How to choose the right psychometric test
They are many psychometric tests out there, and it can be hard to get your bearings. Choosing the right tool has a major impact on your organization’s continuity, so it is important to be self-reliant and not just depend on test designers.
So how do you separate the wheat from the chaff?
Reliability tells you whether the psychometric test consistently measures what it claims to measure (e.g.: skills, personality traits, reasoning skills). Think of a scale: a reliable scale won’t fluctuate 10 kilos between weighings. Without reliability, an instrument is neither valid nor useful.
There are two indexes that indicate whether a test is reliable.
- Stability over time: is the score the same over time?
When you test candidates, their test results shouldn’t fluctuate within a short timeframe, such as two weeks. To check whether the test is stable over time, look at the test-retest index, which most test designers will provide. Generally, an acceptable test-retest index is higher than 0.70. The closer the index is to 1, the more stable the instrument over time. The closer the index is to 0.50, the more difficulty the instrument has reliably predicting the score.
- Internal consistency: is the score stable throughout the test?
When you evaluate a candidate’s extraversion, for instance, the level of extraversion should be unchanged throughout the test. To ensure the entire test provides a stable measurement of extraversion, you can ask to see Cronbach’s alpha. This index ensures that the test consistently measures what it claims to measure. An acceptable Cronbach’s alpha index is greater than 0.70. The closer the index is to 1, the more consistent the instrument. The closer the index is to 0.50, the more difficulty the instrument has predicting the score consistently.
There are a number of facets to validity, but when it comes to employment assessment tests, we are usually talking about predictive validity, i.e., whether the test effectively predicts a variable of interest, such as job performance. The variable of interest is not limited to performance, because you can also try to predict a drop in the number of accidents, reduced turnover or anything else your organization considers important.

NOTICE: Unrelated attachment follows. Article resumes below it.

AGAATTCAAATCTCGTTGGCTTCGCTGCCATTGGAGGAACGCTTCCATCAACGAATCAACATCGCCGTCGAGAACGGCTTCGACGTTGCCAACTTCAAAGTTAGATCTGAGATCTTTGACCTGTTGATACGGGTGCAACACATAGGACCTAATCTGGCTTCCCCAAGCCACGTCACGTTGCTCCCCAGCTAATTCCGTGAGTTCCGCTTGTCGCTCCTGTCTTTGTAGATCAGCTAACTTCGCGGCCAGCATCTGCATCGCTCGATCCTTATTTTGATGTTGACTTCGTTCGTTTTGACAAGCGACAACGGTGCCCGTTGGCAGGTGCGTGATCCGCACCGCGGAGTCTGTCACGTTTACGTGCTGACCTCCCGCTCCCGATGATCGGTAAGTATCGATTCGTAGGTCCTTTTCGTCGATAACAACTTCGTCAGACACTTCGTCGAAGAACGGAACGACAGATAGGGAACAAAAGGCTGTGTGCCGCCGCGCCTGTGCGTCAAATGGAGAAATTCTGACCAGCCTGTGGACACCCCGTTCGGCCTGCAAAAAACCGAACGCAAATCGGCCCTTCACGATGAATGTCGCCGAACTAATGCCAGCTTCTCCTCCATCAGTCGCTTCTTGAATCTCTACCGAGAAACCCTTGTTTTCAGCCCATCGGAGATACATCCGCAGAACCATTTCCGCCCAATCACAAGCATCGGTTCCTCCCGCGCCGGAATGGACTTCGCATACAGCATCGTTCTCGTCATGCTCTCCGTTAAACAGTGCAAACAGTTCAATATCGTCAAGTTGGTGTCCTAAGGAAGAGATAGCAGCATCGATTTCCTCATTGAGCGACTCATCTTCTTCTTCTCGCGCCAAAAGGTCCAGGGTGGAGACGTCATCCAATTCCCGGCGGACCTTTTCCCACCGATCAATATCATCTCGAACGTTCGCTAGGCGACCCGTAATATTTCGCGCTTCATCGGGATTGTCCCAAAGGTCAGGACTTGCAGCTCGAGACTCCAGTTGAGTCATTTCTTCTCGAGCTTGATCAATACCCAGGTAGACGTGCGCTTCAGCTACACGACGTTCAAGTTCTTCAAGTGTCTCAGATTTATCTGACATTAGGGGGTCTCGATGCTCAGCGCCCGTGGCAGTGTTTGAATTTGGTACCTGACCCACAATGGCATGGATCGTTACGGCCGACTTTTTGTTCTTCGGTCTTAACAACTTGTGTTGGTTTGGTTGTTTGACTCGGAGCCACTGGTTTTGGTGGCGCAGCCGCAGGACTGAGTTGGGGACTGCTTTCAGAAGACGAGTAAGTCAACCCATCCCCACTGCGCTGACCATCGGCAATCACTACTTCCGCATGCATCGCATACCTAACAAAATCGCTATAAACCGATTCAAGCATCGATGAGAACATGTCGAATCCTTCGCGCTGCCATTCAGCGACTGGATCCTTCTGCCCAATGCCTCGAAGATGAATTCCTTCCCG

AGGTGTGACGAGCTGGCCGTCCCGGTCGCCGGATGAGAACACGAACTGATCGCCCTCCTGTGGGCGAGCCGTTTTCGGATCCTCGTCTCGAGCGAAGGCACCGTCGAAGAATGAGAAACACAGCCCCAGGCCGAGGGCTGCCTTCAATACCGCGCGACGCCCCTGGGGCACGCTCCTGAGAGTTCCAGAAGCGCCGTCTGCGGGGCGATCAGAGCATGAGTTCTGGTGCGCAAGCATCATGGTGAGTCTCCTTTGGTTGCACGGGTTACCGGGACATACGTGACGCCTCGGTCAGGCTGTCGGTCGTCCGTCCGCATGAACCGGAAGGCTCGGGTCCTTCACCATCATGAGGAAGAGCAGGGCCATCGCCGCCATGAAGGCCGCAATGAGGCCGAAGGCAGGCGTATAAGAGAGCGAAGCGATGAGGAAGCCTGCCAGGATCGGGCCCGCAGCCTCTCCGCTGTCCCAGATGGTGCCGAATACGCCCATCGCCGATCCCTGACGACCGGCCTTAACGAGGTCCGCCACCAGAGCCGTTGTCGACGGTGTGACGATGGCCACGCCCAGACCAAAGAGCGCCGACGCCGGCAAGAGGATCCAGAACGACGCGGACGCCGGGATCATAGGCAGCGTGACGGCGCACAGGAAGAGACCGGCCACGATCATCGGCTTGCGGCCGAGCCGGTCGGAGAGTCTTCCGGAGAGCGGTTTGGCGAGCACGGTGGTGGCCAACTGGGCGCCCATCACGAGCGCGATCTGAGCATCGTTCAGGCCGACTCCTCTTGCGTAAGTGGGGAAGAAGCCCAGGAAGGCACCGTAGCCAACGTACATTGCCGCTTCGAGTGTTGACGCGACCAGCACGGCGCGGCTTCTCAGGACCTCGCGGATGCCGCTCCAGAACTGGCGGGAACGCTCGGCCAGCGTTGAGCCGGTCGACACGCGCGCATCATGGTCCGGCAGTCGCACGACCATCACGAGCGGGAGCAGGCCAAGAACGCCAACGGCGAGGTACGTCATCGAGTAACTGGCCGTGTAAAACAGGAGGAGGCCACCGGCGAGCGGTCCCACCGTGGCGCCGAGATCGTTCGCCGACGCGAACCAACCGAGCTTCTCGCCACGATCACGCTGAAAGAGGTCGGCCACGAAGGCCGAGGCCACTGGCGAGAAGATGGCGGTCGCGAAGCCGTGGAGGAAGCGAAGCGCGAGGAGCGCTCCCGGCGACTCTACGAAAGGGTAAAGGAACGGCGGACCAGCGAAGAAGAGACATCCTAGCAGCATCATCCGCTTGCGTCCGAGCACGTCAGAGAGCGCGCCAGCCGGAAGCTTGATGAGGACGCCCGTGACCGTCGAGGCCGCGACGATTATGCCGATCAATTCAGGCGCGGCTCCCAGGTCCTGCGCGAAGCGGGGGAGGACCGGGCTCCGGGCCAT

To check whether a psychometric test has predictive validity, the index you want from the designers is the correlation between the test (or a sub-scale of the test) and the variable of interest (e.g.: performance, turnover, etc.). Since performance and accidents are complex phenomena influenced by many factors, you can’t really hope for a perfect correlation (r = 1). To give you a few benchmarks, a study (Schmidt and Hunter, 1998) reports that the strongest link between a test and job performance is r = 0.51 (it is observed between cognitive aptitude tests and job performance). A correlation between a test and a variable of interest (e.g.: performance) is strong if it is beyond the threshold of r = 0.50; it is moderate if it is beyond the threshold of r = 0.30 and weak if it is under r = 0.30. The higher the correlation, the more predictive the test.
A test can establish significant links with variables of interest for an organization. But if reliability indices aren’t at the above thresholds, the test can’t be considered valid.
Imagine if researchers were to show a connection between weight and job performance: the higher the person’s weight, the better the job performance. You might be tempted to include this measurement in your selection process. But if you were told that the scale used for the study showed weight that varied by 10 kilos in a given day for a given person, would you have the same confidence in the study’s results?
This is why psychometric test reliability is a precursor to test validity.